Qther polar materials which may be used as a plasticizer, are low molecular weight materials, i.e. less than 10,000 molecular weight containing oxygen atom, phosphorus atoms or nitrogen atoms. Examples of those materials containing oxygen atoms are esters and ethers. The preferred esters are those which have aromatic or aliphatic units in them. Illustrative examples are dibutyl phthalate, dioctyl phthalate, dinonyl phthalate and higher esters of the formula O-ORg wherein R and R are aliphatic units of not more than 40 carbon atoms. Substituted esters with chlorine and bromine units can also be used.
Materials containing phosphorus have been found, surprisingly, to be good preferential plasticizers also. Illustrative of such materials are triethylphosphate, triphenylphosphate, triisobutyl phosphate, trimethylphosphite, triethylphosphite, triisobutylphosphite, triphenylphosphite, and various hydrogen phosphates are also useful. An important qualification on the phosphate is that it should not be highly acidic in nature, since highly acidic groups such as phosphoric acid moieties will catalyze desulfonation of the polymers.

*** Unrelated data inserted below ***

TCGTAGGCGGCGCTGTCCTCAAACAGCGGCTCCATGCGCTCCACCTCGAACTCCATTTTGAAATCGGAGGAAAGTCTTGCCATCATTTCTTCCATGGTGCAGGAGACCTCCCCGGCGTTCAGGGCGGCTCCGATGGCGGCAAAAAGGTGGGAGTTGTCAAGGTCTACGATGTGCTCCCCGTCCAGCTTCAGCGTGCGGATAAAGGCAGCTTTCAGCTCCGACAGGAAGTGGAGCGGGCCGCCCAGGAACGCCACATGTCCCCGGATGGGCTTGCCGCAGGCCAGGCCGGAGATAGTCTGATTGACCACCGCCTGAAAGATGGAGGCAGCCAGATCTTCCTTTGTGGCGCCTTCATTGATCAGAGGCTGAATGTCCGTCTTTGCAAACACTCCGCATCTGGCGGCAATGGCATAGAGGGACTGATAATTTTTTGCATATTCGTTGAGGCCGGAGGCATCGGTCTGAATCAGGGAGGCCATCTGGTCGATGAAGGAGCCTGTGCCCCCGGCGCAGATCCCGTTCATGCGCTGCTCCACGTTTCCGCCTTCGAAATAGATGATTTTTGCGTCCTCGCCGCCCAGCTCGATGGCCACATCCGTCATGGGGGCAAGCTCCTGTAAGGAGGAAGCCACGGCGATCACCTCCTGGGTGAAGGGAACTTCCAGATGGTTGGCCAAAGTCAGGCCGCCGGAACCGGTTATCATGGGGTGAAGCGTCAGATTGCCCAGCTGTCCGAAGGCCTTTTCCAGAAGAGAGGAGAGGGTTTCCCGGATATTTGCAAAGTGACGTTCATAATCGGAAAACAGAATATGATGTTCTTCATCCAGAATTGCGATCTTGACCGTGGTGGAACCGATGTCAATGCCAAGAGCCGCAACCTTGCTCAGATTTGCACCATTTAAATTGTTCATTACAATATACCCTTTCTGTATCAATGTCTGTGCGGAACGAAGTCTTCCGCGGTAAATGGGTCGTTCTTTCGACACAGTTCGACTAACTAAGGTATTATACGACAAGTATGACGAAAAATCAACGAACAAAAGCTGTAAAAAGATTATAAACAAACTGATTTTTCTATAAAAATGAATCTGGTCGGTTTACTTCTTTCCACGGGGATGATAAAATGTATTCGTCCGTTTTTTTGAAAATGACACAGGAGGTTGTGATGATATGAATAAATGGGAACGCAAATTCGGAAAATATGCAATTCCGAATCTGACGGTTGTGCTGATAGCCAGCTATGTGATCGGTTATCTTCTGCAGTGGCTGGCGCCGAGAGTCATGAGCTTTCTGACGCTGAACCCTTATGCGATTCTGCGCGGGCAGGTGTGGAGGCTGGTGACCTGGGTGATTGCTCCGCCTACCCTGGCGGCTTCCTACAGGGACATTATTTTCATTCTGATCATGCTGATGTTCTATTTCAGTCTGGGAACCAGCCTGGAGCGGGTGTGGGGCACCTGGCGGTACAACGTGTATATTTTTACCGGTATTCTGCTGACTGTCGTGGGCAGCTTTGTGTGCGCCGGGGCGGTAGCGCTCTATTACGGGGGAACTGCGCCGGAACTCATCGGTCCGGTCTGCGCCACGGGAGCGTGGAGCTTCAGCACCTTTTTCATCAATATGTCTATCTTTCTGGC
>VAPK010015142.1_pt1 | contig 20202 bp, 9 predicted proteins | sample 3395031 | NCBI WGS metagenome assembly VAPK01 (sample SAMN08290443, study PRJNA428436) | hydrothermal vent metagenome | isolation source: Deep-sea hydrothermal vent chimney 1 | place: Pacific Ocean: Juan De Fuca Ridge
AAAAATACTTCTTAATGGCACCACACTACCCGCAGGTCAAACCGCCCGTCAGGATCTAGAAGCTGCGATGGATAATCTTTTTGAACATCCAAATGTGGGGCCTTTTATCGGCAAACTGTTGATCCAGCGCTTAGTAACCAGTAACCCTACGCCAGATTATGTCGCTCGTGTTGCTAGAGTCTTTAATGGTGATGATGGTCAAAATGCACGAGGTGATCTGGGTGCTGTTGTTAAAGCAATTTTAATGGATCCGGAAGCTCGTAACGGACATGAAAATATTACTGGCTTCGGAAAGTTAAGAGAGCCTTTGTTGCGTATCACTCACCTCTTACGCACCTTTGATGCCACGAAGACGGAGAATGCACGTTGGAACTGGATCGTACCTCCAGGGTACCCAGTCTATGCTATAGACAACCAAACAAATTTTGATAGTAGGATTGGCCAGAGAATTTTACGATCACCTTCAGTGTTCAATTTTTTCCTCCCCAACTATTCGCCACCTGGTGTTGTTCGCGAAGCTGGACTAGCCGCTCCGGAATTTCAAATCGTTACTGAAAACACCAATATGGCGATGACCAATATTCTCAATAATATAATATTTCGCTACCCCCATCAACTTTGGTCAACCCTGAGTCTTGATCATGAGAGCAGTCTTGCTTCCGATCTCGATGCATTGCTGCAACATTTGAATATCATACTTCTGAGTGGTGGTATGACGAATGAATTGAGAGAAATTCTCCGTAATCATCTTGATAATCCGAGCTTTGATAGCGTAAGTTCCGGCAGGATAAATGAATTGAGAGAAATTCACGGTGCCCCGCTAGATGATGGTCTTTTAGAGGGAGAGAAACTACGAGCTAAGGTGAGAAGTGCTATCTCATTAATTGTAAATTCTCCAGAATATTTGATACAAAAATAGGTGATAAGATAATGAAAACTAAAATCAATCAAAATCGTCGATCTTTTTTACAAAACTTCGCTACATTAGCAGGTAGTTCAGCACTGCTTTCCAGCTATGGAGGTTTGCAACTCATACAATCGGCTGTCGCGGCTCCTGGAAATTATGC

Ether type materials also make excellent plasticizers because of the oxygen unit. It is desirable that the ether have a boiling point greater than 200 C. so that it will not vaporize in processing.
The exact nature of the plasticizer need not be specified. The only requirement is that the plasticizer contain polar units which are capable of interacting and randomizing hydrogen bonds and ionic bonds of the sulfonated rubbers and rubber ionomers. For specific applications, it is further desirable for the preferential plasticizer to have a melt point in the vicinity of a selected processing temperature.
'Finally, the various agents specific for ionic interactions may be used alone or in combination with one another.
TABLE XXL-PREFERENTIAL PLASTICIZATION OF IONIC BONDING BY POLAR AGENTS Mooney (0.2 r.p.m.)